Position your body similar to the starting point of the last exercise, but with your arms at your sides and pointing straight down. Using hand weights or a band, raise your shoulders straight up as far as possible and hold for two seconds before lowering again. Keep shoulders and arms in a straight line.

Perform three sets of 15-20 reps two or three days a week.[6]

3 Stretches to Prevent Workout and Welding Injuries

man stretching arms

1. Cat-Camel Stretch

Stretch your entire back with this simple posture. Get on your hands and knees and make a table shape with your body. Arch your back like a cat, with stomach sinking toward the floor and head and shoulders pressing up. Make sure to look up, too.

For the camel portion, round your back and suck in your stomach. Drop your head and shoulders. Move back and forth between the two positions.[7]

2. Shoulder Stretch

You may remember this one from high school gym class. Standing straight up, raise one arm and pull it across your chest with your free hand until you feel tension in your shoulder. Hold for 10 seconds, then switch arms. Repeat three times.

This is an excellent stretch for loosening the shoulder while on a break at work or before or after a workout.[8]

3. Wrist Stretches

Welders work with their hands all day. These stretches can prevent your wrists from locking up and improve your ability to guide the torch with a steady wrist over extended periods of time.[9]

  • Prayer Stretches

    You might recognize this one from church. Place your palms together in front of your chest at chin height. Keeping this prayer position, lower your hands toward your waistline until you feel some tension. Hold for 15-30 seconds. Perform 2-4 times.

  • Wrist Bends

    Extend your arm in front of you with your palm facing up. Use your other hand to bend your wrist toward the floor until you feel tension in your forearm. Hold for 15-30 seconds. Next, start the position with your palm facing down and bend the hand toward the floor. Hold for 15-30 seconds. Alternate positions 2-4 times.[10]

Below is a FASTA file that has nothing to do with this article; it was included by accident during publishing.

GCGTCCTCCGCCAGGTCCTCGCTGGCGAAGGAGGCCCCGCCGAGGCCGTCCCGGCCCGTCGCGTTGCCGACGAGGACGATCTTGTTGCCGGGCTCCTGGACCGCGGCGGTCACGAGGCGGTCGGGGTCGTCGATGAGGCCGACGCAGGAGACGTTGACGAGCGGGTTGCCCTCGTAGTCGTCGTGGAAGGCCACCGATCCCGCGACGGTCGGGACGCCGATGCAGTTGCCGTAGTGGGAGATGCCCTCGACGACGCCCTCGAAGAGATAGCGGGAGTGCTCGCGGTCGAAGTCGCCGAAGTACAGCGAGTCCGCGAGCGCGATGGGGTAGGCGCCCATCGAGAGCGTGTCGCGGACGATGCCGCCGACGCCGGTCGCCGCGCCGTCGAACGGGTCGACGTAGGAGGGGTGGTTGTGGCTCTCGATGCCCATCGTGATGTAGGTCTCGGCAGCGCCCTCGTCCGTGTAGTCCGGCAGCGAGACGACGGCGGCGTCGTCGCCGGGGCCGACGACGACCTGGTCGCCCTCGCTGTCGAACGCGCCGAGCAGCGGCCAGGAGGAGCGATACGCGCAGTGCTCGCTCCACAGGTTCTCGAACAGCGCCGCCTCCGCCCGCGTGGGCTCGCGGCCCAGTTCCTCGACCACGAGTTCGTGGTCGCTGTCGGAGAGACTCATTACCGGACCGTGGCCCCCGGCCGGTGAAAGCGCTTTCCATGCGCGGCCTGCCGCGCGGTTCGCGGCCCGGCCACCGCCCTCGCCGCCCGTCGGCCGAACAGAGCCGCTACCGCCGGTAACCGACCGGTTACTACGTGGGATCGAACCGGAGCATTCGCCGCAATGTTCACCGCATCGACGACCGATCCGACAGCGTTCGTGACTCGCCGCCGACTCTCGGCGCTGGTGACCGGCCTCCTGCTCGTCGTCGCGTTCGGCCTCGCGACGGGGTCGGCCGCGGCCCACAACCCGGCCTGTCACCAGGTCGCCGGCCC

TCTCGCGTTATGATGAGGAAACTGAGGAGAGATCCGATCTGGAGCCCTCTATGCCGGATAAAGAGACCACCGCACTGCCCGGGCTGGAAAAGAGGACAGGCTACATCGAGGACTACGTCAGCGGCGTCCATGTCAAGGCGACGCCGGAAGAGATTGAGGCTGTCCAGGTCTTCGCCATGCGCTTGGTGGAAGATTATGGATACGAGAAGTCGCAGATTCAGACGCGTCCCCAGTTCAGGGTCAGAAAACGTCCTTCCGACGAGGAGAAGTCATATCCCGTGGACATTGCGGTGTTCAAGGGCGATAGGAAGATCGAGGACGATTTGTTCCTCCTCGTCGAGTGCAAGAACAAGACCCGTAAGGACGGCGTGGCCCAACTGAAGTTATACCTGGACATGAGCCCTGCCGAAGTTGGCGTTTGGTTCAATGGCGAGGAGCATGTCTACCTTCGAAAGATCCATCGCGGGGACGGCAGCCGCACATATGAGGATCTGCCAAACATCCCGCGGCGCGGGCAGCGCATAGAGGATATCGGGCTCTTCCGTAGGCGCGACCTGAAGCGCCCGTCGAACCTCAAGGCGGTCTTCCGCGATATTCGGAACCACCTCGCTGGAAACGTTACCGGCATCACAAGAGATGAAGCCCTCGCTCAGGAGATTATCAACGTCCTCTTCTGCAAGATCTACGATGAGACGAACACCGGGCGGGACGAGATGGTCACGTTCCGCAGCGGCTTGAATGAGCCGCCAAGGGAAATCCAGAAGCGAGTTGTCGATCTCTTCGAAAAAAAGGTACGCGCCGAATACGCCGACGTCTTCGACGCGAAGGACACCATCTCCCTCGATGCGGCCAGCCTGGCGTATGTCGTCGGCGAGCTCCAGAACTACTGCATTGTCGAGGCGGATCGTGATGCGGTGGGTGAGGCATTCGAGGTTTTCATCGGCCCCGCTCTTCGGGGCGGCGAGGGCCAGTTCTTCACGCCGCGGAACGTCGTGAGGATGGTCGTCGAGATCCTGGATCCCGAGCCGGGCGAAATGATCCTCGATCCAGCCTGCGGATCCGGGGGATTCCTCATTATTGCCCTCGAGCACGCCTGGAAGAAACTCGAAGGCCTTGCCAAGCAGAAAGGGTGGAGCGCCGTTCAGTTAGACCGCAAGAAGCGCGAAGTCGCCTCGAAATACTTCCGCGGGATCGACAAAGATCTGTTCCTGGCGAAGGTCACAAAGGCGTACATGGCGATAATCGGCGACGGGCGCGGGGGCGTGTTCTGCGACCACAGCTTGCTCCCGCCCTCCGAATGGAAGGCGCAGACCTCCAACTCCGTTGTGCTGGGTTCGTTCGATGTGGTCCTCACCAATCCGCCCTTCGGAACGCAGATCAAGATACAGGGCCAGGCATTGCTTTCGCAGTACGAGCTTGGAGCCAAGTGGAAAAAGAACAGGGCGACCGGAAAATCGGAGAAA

Preparing for a Welding Career

Hitting the gym can be a great way to prepare for a welding career. Formal welding training at a trade school is another way to improve your chances of landing a welding job. Many companies are looking for welders who’ve learned the trade in a post-secondary program.[11]

How else can you prepare for a career fusing metal? Read What Does It Take to Learn Welding?

Sources:
[1] https://www.bls.gov/ooh/production/welders-cutters-solderers-and-brazers.htm#tab-4
[2] https://www.bakersgas.com/weldmyworld/2012/04/03/taking-care-of-yourself-welders-fitness-and-nutrition/
[3] http://www.breakingcycles.co.uk/how-to-stay-healthy-as-a-welder/
[4] https://www.binzel-abicor.com/US/eng/products/others/fitness-for-welders/fitness-exercises-for-welders/
[5] https://www.binzel-abicor.com/US/eng/products/others/fitness-for-welders/fitness-exercises-for-welders/
[6] https://www.binzel-abicor.com/US/eng/products/others/fitness-for-welders/fitness-exercises-for-welders/
[7] https://www.wodwelder.com/blogs/news/4-strengthening-exercises-to-avoid-back-injury
[8] https://www.binzel-abicor.com/US/eng/products/others/fitness-for-welders/fitness-exercises-for-welders/
[9] https://www.binzel-abicor.com/US/eng/products/others/fitness-for-welders/fitness-exercises-for-welders/
[10] https://myhealth.alberta.ca/Health/aftercareinformation/pages/conditions.aspx?hwid=ad1518
[11] https://www.bls.gov/ooh/production/welders-cutters-solderers-and-brazers.htm#tab-4